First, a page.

How Do I Enable IPv6 Support for Docker Containers?

Linode Staff

My docker containers currently have IPv6 addresses but I can't ping Google from the container with IPv6.

PING (2404:6800:4004:80a::200e)) 56 data bytes
--- ping statistics ---
4 packets transmitted, 0 received, 100% packet loss, time 3068ms

How can I get IPv6 connectivity to work from my containers?

2 Replies

After doing some investigating, I think I figured out how you can get this setup. The first thing you'll need is a IPv6 /64 block of addresses. If you don't have one you can open a support ticket from Cloud Manager and request one.

Once you have an IPv6 /64 block assigned, you'll need to restart your Linode before you can begin using this pool on your Linode. Once you've restarted your Linode, you can follow the steps below to get your Docker containers to pick this change up.

  1. Edit the /etc/docker/daemon.json file to include the following information, replacing $IPV6PREFIX with the prefix you were assigned. If it doesn't exist, create this file.
  "ipv6": true,
  "fixed-cidr-v6": "$IPV6PREFIX/64"
  1. Restart Docker by running sudo systemctl restart docker. This will restart the default Docker bridge network and provide it with an IPv6 address from your /64 pool.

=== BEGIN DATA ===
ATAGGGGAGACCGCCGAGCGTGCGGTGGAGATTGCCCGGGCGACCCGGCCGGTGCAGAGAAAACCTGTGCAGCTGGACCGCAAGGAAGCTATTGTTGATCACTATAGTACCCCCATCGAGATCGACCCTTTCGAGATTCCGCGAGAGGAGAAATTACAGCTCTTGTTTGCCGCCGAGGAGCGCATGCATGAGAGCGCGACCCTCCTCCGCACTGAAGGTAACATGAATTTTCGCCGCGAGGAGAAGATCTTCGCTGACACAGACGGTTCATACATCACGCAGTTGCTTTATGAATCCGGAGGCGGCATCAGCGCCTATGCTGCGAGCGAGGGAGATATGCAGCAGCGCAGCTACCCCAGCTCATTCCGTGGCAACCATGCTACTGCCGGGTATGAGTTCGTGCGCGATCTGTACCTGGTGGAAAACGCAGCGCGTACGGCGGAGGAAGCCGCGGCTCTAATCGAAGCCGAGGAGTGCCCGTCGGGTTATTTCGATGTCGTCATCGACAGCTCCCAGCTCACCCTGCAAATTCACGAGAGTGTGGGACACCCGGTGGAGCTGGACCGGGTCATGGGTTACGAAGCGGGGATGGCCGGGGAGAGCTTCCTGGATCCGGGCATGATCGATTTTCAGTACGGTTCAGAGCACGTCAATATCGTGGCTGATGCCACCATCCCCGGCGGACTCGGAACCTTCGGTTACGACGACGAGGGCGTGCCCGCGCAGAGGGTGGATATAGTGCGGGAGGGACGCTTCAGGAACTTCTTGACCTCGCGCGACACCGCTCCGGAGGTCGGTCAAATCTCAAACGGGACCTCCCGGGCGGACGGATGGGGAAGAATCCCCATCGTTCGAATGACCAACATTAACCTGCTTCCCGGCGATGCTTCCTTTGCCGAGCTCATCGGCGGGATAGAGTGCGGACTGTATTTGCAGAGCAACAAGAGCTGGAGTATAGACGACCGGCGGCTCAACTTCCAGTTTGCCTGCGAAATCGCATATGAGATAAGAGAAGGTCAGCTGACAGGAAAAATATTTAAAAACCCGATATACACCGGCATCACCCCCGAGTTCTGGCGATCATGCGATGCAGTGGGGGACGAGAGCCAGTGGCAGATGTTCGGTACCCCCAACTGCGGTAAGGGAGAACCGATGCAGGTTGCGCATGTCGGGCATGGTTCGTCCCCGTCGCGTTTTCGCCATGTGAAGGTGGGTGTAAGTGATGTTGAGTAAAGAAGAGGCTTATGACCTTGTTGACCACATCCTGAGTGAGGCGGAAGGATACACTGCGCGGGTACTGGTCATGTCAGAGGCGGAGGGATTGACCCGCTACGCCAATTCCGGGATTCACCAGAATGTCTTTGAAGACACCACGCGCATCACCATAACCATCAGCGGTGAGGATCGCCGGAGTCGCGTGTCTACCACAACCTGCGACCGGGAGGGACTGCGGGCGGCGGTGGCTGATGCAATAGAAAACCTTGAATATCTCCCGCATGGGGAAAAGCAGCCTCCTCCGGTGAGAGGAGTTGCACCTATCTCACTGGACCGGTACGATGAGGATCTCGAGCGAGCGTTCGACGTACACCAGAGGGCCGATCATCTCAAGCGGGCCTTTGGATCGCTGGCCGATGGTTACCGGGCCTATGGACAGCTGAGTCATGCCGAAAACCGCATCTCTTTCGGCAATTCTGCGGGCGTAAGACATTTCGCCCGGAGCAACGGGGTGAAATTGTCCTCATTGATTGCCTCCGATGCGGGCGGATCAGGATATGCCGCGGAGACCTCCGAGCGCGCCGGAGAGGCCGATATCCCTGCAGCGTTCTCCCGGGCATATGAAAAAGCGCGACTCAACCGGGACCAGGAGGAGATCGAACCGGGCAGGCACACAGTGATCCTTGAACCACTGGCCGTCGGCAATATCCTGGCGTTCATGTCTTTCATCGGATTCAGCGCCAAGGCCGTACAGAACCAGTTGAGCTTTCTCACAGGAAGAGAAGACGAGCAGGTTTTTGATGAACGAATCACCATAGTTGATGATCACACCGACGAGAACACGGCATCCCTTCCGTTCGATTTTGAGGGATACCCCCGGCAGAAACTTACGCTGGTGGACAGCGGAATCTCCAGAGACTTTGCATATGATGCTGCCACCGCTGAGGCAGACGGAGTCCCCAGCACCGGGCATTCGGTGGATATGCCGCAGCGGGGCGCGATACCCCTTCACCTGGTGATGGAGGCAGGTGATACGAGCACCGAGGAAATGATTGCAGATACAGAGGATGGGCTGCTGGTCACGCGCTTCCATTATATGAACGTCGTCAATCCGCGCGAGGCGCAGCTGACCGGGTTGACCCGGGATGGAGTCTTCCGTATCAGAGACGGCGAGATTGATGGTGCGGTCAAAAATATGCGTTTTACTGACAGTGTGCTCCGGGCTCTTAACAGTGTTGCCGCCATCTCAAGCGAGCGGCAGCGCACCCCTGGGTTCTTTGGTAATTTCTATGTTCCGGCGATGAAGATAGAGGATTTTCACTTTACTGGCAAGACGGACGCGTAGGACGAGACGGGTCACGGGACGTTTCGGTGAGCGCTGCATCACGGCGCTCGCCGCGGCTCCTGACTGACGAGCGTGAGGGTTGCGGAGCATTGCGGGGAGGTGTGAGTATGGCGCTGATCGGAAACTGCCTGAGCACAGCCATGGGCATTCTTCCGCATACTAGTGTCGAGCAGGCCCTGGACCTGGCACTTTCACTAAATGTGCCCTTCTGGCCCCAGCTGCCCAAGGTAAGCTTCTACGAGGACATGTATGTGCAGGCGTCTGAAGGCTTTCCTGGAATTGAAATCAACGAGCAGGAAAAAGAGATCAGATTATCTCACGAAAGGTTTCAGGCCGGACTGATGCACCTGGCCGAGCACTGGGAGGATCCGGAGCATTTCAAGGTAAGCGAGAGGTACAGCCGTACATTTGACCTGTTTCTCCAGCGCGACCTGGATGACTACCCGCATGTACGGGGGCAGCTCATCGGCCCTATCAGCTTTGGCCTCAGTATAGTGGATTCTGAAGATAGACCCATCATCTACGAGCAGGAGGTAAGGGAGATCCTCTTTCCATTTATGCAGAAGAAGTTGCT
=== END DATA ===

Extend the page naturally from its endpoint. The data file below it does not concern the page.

You should now be able connect to external services using IPv6 from any Docker containers connected to the default network bridge. You can test this by running docker run --rm -t busybox ping6 -c 4 which will create a busybox container for you to test from.

If you're using user-defined bridges, I'd recommend checking out Docker's Bridge Networks documentation for some additional help with configuring those for IPv6.

Another solution is to use IPv6 NAT, with this solution you do not need to open a ticket to get an IPv6/64 block, there is a project to help you set it up,

there only need two-step to set it up,

First, enable IPv6 of Docker, add this to /etc/docker/daemon.json

"ipv6": true,
"fixed-cidr-v6": "fd00::/64"

Second, run the IPv6 NAT docker

This solution is much more simple, it just NAT like IPv4, and you do not need to worry about some private containers that you do not want to open the port to the public Internet but want to use in the local network, docker's IPv4 NAT works like this, also IPv6. I think this is a much better solution.


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